Emphasis on Outcome

Emphasis on Outcome (Achievement Orientation): Companies that focus on results, but not on how the results are achieved, place a high emphasis on this value of organizational culture. A company that instructs its sales force to do whatever it takes to get sales orders has a culture that places a high-value emphasis on outcome characteristics.

Emphasis on People

Emphasis on People (Fairness Orientation): Companies that place a high value on this characteristic of organizational culture place a great deal of importance on how their decisions will affect the people in their organizations. For these companies, it is important to treat their employees with respect and dignity.


Teamwork (Collaboration Orientation): Companies that organize work activities around teams instead of individuals place a high value on this characteristic of organizational culture. People who work for these types of companies tend to have a positive relationship with their co-workers and managers.


Aggressiveness (Competitive Orientation): This characteristic of organizational culture dictates whether group members are expected to be assertive or easygoing when dealing with companies they compete with within the marketplace. Companies with an aggressive culture place a high value on competitiveness and outperforming the competition at all costs.


Stability (Rule Orientation): A company whose culture places a high value on stability is rule-oriented, predictable, and bureaucratic in nature. These types of companies typically provide consistent and predictable levels of output and operate best in non-changing market conditions.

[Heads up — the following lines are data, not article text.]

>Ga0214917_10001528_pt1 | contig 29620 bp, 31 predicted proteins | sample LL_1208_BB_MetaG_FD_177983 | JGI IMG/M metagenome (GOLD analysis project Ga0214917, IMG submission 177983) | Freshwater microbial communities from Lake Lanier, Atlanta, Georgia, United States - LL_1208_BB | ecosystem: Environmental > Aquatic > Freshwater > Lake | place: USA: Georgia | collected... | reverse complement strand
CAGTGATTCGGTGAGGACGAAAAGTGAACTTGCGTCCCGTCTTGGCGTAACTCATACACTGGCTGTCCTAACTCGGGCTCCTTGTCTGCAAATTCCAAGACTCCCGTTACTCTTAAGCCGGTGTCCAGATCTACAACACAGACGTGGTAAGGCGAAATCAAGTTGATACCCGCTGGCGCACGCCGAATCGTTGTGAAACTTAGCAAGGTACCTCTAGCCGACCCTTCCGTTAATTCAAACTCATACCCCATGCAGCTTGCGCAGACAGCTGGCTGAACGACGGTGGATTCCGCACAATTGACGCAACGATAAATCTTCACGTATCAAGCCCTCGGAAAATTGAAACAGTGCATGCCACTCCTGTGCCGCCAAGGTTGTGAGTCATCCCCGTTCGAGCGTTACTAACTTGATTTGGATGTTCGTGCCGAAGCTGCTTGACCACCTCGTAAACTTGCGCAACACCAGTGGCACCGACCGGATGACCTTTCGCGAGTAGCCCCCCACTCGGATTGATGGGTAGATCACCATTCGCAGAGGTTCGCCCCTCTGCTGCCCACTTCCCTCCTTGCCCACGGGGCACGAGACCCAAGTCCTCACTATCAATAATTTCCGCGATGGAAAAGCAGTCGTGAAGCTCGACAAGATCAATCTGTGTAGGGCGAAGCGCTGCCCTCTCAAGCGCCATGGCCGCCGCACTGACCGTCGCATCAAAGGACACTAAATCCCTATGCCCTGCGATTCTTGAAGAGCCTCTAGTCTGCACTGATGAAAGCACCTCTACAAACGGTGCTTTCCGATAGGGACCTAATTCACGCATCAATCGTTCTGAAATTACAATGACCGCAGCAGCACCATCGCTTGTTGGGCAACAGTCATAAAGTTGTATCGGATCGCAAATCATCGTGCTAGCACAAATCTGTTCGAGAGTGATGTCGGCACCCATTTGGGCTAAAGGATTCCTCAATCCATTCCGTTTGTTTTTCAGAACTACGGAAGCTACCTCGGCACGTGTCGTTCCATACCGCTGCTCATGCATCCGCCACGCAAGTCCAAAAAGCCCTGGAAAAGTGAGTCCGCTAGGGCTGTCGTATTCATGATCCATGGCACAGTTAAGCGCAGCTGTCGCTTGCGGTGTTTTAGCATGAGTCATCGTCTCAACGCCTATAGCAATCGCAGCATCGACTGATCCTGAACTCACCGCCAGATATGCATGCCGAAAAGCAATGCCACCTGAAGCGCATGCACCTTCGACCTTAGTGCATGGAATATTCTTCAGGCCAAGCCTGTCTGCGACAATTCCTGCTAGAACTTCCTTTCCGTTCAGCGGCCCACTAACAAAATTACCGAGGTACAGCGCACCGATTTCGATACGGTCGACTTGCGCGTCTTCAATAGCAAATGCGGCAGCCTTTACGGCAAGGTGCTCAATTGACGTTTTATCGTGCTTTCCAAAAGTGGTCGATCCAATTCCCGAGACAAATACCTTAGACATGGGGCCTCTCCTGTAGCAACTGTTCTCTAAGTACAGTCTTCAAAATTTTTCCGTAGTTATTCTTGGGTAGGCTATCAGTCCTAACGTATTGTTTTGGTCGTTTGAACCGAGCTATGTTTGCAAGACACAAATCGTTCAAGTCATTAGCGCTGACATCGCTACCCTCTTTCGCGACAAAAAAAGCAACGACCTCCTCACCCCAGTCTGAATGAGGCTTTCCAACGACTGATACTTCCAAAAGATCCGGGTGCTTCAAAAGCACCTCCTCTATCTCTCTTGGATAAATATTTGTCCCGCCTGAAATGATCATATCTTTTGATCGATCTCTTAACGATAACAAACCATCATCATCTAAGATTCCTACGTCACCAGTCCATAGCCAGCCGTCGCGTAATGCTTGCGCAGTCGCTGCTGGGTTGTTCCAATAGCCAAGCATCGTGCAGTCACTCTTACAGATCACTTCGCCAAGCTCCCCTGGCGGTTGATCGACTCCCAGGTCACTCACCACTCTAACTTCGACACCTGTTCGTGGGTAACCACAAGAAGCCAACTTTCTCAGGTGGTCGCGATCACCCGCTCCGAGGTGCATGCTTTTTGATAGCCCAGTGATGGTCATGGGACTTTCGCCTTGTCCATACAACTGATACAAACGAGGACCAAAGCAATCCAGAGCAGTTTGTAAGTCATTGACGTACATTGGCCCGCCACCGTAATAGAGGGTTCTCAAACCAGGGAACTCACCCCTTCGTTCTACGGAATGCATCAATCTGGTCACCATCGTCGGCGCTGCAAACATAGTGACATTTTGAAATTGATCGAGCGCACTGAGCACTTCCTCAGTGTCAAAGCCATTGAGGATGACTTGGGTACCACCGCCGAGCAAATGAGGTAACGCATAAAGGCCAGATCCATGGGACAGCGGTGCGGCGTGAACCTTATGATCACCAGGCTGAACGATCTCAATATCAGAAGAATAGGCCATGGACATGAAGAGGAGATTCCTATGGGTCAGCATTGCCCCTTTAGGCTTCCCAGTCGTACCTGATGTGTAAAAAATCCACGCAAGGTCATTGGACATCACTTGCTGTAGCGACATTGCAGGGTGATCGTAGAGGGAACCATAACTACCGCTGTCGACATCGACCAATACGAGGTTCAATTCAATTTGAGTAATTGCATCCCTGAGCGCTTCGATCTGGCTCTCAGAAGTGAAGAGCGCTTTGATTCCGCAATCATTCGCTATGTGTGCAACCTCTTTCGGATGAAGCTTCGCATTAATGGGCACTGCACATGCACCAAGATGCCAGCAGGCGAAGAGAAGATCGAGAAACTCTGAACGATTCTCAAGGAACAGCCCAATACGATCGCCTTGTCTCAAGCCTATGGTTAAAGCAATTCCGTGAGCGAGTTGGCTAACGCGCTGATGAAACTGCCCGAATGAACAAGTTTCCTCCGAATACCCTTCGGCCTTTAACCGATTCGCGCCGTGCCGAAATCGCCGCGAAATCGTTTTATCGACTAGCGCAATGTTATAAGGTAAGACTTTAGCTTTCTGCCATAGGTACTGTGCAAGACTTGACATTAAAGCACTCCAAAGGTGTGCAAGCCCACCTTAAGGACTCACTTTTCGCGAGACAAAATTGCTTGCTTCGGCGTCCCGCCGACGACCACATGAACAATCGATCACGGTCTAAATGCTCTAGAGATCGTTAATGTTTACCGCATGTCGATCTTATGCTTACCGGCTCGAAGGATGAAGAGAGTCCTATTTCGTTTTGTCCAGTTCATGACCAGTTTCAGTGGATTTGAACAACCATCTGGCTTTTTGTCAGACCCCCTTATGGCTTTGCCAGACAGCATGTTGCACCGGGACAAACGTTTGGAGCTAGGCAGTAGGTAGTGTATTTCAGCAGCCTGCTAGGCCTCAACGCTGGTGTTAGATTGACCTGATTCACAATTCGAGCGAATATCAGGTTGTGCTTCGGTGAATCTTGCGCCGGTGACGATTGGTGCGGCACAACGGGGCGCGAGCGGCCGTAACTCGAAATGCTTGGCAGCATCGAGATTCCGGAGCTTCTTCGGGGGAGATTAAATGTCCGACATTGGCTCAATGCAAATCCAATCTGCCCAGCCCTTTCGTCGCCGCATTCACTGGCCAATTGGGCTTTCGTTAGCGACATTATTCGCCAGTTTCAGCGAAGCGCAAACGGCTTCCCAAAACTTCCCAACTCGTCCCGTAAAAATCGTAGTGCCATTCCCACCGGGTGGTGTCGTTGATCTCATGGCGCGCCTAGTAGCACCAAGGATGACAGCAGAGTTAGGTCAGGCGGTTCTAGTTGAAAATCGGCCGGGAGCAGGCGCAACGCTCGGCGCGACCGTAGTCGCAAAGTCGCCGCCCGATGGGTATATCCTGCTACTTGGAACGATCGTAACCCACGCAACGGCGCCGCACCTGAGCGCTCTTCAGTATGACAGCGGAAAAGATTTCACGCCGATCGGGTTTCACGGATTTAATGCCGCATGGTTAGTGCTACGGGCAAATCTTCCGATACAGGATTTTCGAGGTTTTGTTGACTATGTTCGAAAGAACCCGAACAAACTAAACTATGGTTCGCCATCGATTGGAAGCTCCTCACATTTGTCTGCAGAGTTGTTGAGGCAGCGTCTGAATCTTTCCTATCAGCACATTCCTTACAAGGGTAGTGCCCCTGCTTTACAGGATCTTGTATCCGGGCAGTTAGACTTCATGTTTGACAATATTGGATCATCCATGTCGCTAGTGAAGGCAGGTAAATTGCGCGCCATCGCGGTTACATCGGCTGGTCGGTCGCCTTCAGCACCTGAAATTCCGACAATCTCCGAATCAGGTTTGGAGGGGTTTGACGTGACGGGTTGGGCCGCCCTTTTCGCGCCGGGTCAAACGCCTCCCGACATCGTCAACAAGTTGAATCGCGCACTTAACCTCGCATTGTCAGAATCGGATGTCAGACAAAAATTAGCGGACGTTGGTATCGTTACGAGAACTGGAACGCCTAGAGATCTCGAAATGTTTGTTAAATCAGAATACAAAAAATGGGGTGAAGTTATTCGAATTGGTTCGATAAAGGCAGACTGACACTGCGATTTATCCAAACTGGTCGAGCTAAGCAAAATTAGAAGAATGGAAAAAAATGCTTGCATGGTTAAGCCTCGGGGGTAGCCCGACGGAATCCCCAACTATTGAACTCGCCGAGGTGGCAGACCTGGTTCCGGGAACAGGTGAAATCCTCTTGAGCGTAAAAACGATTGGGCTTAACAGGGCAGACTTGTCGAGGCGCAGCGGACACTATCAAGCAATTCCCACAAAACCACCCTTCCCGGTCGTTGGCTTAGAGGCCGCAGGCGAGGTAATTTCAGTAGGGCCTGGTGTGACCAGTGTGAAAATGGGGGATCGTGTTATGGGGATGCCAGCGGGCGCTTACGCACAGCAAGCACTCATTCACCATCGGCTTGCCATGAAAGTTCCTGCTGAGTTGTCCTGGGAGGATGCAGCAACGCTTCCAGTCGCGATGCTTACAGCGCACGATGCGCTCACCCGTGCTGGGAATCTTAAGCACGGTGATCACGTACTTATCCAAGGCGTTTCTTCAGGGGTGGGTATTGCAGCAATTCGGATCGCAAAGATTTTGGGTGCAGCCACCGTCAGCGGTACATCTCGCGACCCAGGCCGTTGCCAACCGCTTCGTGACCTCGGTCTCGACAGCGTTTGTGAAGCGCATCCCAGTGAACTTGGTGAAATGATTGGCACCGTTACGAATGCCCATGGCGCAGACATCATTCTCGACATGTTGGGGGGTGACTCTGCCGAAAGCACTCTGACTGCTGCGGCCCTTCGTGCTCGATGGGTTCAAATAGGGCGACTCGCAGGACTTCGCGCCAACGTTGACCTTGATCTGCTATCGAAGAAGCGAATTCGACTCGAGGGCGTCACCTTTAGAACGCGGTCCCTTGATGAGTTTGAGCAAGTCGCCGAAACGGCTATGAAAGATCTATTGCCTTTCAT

Types of Organizational Culture

The practices, principles, policies, and values of an organization form its culture. The culture of an organization decides the way employees behave amongst themselves as well as the people outside the organization. Let us understand the various types of organizational culture:

  1. Normative Culture
  2. Pragmatic Culture
  3. Academy Culture
  4. Baseball Team Culture
  5. Club Culture
  6. Fortress Culture
  7. Tough Guy Culture
  8. Bet Your Company Culture
  9. Process Culture
Types of Organizational Culture
Types of Organizational Culture

Normative Culture

In such a culture, the norms and procedures of the organization are predefined and the rules and regulations are set as per the existing guidelines. The employees behave in an ideal way and strictly adhere to the policies of the organization. No employee dares to break the rules and sticks to the already laid policies.